Thus, under general anesthesia, excisional biopsy of the lesion was performed via a left hemi-periareolar incision with a short vertical component towards the lower quadrants. Drain was removed after 24h. Post-operative evolution was uneventful.
Pathology report described a well-defined mass with myoepithelial cell growth and fibroepithelial proliferation without any evidence of cellular atypia, mitotic activity, or necrosis. The lesion intersected surgical margins focally. Definitive pathological diagnosis was fibroadenoma.

Figure 1. Patient presentation in the outpatient clinic.
<b>Figure 1.</b> Patient presentation in the outpatient clinic.

Figure 2. Excised specimen.
<b>Figure 2.</b> Excised specimen.

There are multiple differential diagnosis for breast masses in the adolescent female, as noted below. The presented case demonstrates a rare presentation of the fibroadenoma, one of the most common causes for breast tumors in this pediatric cluster.
Fibroadenoma is the most common benign surgical breast lesion in adolescents. They are typically asymptomatic but may become uncomfortable just before the onset of menses. Fibroadenomas present as a rubbery, well circumscribed, and mobile mass, with an average size of 2-3 cm, usually in the upper outer quadrants. Ten to 25% of the reported cases are multiple or recurrent. Diagnosis is clinical, but ultrasonography may help, showing a solid avascular mass that is well circumscribed. Should doubts persist, fine needle aspiration may be performed, and histological analysis will reveal proliferating stromal tissue. Management is usually non-surgical, as most fibroadenomas in adolescents decrease in size and may completely disappear with time. When presenting with 5 cm or less, patients can be observed at one or two-month intervals. Malignant transformation in adolescents is possible, but rare, however when these masses persist through adulthood, surgical excision may be warranted, as cancer risk increases. Other indications for excisional biopsy include growth of the tumor, size over 5cm (also known as giant fibroadenoma). Fibroadenomas that extend beyond the 5cm threshold are called giant fibroadenomas. They have a similar behavior compared to phyllodes tumors, with an aggressive growth pattern and disfigurement of the breast, overlined by shiny stretched skin such as presented in this case. This similarity to the phyllodes tumor also alerted to the non-negligible risk of malignant transformation. Therefore, these tumors, regardless of the age of presentation, should be treated with complete tumor excision.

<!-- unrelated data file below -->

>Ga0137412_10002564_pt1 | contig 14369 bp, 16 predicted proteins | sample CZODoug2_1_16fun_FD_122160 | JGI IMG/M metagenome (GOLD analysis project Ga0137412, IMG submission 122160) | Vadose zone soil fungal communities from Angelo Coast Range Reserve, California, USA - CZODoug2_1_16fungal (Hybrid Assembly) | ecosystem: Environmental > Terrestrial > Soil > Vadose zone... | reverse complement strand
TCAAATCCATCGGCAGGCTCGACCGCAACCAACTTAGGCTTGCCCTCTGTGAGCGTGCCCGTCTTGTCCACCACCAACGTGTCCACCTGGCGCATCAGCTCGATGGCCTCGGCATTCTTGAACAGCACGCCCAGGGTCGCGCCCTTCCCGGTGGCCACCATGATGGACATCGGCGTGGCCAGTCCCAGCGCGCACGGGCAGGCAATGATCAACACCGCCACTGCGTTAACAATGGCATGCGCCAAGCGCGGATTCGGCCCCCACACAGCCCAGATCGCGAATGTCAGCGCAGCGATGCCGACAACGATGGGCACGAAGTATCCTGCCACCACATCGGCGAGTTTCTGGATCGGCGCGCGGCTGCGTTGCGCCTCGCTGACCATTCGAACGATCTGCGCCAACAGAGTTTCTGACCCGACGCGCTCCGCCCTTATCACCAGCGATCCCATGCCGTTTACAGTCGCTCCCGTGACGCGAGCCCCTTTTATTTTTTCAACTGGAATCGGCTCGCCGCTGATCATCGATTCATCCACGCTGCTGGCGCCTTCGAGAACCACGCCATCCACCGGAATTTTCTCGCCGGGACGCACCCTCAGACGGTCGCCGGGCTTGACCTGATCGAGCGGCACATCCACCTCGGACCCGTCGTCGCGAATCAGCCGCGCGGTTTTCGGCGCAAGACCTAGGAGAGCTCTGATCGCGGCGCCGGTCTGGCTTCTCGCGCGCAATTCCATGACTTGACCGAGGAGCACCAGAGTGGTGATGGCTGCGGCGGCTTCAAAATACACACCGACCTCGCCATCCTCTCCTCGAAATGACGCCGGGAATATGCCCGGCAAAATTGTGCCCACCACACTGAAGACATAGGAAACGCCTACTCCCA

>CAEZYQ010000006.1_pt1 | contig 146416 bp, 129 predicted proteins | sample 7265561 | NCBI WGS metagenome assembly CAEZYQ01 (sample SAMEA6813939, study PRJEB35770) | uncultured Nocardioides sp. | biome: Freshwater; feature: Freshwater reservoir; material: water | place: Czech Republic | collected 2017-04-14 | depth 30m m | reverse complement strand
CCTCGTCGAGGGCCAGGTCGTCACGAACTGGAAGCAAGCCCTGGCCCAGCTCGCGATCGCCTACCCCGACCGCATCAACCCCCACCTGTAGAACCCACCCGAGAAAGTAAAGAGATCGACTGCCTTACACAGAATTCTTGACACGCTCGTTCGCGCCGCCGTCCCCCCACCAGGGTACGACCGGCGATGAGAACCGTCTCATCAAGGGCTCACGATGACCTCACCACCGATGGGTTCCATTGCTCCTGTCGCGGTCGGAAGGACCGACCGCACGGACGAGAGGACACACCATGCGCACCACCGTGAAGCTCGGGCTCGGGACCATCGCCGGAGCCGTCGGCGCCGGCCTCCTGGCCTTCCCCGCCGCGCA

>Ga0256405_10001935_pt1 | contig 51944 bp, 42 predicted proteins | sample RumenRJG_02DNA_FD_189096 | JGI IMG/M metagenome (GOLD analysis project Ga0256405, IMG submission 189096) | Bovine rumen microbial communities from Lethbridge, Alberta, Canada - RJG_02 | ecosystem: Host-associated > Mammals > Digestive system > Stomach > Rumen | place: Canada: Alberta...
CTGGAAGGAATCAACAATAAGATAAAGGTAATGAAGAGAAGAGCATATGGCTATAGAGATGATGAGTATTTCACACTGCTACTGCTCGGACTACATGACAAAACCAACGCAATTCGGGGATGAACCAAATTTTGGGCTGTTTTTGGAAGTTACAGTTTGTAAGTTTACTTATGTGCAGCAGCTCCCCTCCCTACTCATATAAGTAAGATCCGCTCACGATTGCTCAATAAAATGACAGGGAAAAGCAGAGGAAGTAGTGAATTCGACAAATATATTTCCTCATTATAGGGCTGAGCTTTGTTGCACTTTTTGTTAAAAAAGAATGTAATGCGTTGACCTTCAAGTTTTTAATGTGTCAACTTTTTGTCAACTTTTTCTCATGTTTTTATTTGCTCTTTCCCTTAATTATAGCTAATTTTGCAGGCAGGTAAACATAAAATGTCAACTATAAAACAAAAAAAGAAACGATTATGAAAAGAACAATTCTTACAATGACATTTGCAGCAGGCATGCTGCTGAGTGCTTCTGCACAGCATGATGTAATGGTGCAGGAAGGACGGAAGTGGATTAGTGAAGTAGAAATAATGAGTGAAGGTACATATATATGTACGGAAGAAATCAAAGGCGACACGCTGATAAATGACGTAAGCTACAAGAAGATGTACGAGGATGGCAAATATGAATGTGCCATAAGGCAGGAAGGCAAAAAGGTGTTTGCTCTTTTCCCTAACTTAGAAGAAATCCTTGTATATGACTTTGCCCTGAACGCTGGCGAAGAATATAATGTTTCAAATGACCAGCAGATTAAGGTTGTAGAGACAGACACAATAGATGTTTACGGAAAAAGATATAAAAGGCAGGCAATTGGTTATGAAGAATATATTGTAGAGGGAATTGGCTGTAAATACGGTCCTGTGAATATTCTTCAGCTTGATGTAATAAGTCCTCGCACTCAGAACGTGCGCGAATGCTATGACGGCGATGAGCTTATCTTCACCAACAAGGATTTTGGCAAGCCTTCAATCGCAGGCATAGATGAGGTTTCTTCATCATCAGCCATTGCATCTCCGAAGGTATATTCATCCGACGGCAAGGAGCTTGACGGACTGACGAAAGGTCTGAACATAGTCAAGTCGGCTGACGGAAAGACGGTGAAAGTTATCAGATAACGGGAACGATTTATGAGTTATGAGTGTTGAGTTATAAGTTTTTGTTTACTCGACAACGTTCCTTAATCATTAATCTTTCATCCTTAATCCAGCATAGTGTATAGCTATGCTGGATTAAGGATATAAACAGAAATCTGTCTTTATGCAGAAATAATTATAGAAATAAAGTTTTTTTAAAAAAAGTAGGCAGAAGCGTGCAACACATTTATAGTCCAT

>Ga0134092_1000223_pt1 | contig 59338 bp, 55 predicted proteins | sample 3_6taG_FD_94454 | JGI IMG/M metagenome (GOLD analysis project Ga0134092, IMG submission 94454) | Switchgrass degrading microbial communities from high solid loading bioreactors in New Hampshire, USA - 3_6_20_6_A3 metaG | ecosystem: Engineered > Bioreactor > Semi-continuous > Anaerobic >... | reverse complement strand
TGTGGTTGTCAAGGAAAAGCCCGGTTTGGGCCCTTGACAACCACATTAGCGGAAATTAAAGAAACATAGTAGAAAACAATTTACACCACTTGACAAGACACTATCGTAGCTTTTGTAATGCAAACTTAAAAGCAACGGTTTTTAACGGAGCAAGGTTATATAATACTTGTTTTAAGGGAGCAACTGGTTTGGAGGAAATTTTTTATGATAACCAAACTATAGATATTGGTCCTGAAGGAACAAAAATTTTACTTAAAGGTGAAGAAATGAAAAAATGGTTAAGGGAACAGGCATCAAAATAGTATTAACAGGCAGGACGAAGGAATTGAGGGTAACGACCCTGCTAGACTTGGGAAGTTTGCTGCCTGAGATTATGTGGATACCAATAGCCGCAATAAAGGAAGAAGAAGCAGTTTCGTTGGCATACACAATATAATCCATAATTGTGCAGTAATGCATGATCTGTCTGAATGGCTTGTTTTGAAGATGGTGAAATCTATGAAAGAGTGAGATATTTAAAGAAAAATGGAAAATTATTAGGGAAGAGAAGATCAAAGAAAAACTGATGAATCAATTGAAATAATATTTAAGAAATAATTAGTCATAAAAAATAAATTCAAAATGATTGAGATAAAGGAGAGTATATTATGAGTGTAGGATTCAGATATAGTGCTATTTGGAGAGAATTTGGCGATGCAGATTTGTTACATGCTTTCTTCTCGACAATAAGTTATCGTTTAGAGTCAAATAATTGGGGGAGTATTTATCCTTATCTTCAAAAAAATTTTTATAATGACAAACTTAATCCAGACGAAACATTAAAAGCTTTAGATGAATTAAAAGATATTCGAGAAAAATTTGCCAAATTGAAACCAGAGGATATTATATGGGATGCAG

The hemiperiareolar incision with a short vertical component allowed for the concealment of the scar while also a good visualization of the tumor and its complete excision. Remarkably, no parenchymal rearrangement was needed, as there was no resulting breast deformity. Patient is currently past the first year of postoperative, with no signs of recurrence or resulting breast asymmetry.

Figure 3. Postoperative result a week after the surgery.
<b>Figure 3.</b> Postoperative result a week after the surgery.

Figure 4. Postoperative result 6 months after surgery.
<b>Figure 4.</b> Postoperative result 6 months after surgery.

Other breast masses in the adolescent female
Fibrocystic change
Used as either a histological or clinical term, fibrocystic change refers to tissue changes such as stromal fibrosis, cysts, apocrine metaplasia, columnar cell change, sclerosing adenosis and epithelial hyperplasia. Clinically, patients present with nodular dense fibrous areas which may not be a distinct mass on physical examination. These palpable abnormalities may not be pain-ful. Ultrasonography is nonspecific, identifying one or more cysts with multiple sizes, fibrous echogenic tissue, and dilated ducts. Treatment is usually nonsurgical, focused on reassurance and follow-up consultations.
Phyllodes tumor
Phyllodes tumor (previously known as cystosarcoma phyllodes) is a rare primary tumor most common in older women but has been described in girls starting at 10 years of age. Although most are benign, there are rare cases of malignant behavior. Clinically, patients present with a large, painless breast mass, with shiny and stretched overlying skin due to its rapid growth. Bloody nipple discharge may be present. Ultrasonography findings include lobulations, echo heterogeneity and absence of microcalcifications. These findings are suggestive but not diag-nostic. Because it is usually benign, recommended treatment is surgical excision of the mass, with other, more aggressive measures limited to malignant cases.